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Radnor Hall is in overall very good condition, and retains its original exterior envelope and use. Like all dormitories, it has sustained regular minor alterations for system upgrades and finishes renewal. It does not retain its original windows; its original casements were replaced in 1951.
Radnor is significant as one of the earliest commissions of the architecture firm of Cope & Stewardson, and marks the beginning of the shift from the free Gothic style of the previous generation's work, as epitomized in Addison Hutton's designs, toward the more archaeological approach that would become one of the hallmarks of their own work as campus architecture specialists.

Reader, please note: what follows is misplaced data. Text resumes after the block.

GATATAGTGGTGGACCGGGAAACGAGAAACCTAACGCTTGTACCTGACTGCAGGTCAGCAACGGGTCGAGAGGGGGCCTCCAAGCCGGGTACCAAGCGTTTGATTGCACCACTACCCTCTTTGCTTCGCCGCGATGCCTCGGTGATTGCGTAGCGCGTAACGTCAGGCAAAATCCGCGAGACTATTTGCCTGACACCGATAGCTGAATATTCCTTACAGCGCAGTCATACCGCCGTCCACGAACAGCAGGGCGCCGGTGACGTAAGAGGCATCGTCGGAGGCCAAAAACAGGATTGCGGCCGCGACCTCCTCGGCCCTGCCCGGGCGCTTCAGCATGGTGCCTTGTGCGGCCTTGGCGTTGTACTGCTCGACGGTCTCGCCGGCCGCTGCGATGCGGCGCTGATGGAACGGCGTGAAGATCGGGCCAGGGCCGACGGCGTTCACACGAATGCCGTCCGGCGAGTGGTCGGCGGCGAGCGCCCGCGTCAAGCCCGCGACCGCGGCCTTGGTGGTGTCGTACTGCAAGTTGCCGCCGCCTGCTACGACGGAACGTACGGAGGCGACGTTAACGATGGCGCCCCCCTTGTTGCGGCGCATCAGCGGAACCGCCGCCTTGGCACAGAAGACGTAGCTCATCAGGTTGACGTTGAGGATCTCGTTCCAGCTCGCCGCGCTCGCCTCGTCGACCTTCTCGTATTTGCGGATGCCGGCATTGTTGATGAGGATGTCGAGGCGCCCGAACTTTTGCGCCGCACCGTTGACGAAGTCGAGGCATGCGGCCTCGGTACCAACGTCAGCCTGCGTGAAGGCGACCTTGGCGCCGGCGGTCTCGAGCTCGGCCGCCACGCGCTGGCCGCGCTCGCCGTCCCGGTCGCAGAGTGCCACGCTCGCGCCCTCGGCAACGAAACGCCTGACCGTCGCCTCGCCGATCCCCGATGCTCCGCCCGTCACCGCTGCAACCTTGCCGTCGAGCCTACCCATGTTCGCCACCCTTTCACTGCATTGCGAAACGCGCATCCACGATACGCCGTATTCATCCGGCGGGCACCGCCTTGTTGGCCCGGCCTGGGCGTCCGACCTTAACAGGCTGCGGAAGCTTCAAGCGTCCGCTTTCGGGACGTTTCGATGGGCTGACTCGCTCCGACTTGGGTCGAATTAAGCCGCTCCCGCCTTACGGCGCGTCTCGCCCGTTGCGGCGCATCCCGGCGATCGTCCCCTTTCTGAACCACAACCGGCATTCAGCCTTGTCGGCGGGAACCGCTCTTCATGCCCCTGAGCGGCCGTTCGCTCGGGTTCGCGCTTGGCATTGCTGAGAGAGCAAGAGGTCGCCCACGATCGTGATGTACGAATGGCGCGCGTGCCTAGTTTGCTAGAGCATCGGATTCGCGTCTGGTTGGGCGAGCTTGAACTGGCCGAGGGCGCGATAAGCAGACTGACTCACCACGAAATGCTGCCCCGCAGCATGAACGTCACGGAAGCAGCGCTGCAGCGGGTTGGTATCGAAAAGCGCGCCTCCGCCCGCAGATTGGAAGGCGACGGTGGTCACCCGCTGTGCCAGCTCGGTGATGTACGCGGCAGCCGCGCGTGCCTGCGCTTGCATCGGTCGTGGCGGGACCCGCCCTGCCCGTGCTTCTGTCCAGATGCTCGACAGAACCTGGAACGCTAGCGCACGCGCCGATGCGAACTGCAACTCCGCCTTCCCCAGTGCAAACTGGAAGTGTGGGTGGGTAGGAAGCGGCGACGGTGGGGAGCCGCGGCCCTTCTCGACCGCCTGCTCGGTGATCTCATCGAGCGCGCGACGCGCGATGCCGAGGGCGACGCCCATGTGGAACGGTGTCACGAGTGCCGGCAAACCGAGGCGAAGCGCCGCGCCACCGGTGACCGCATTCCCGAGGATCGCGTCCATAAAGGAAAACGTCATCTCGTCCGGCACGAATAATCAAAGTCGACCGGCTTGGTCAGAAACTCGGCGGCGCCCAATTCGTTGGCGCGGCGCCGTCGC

Andropogon Associates, and Emily Cooperman. Bryn Mawr College Campus Heritage Initiative, Funded by the J. Paul Getty Initiative. Report. Philadelphia, PA: Andropogon Associates, Ltd., 2004.
Horowitz, Helen Lefkowitz. Alma Mater: Design and Experience in the Women's Colleges from Their Nineteenth-Century Beginnings to the 1930s. New York: Knopf, 1984.
Webb, Leslie A. Bryn Mawr College Historic District. National Register of Historic Places designation report. Washington, DC: U.S. Department of the Interior/National Park Service, 1984.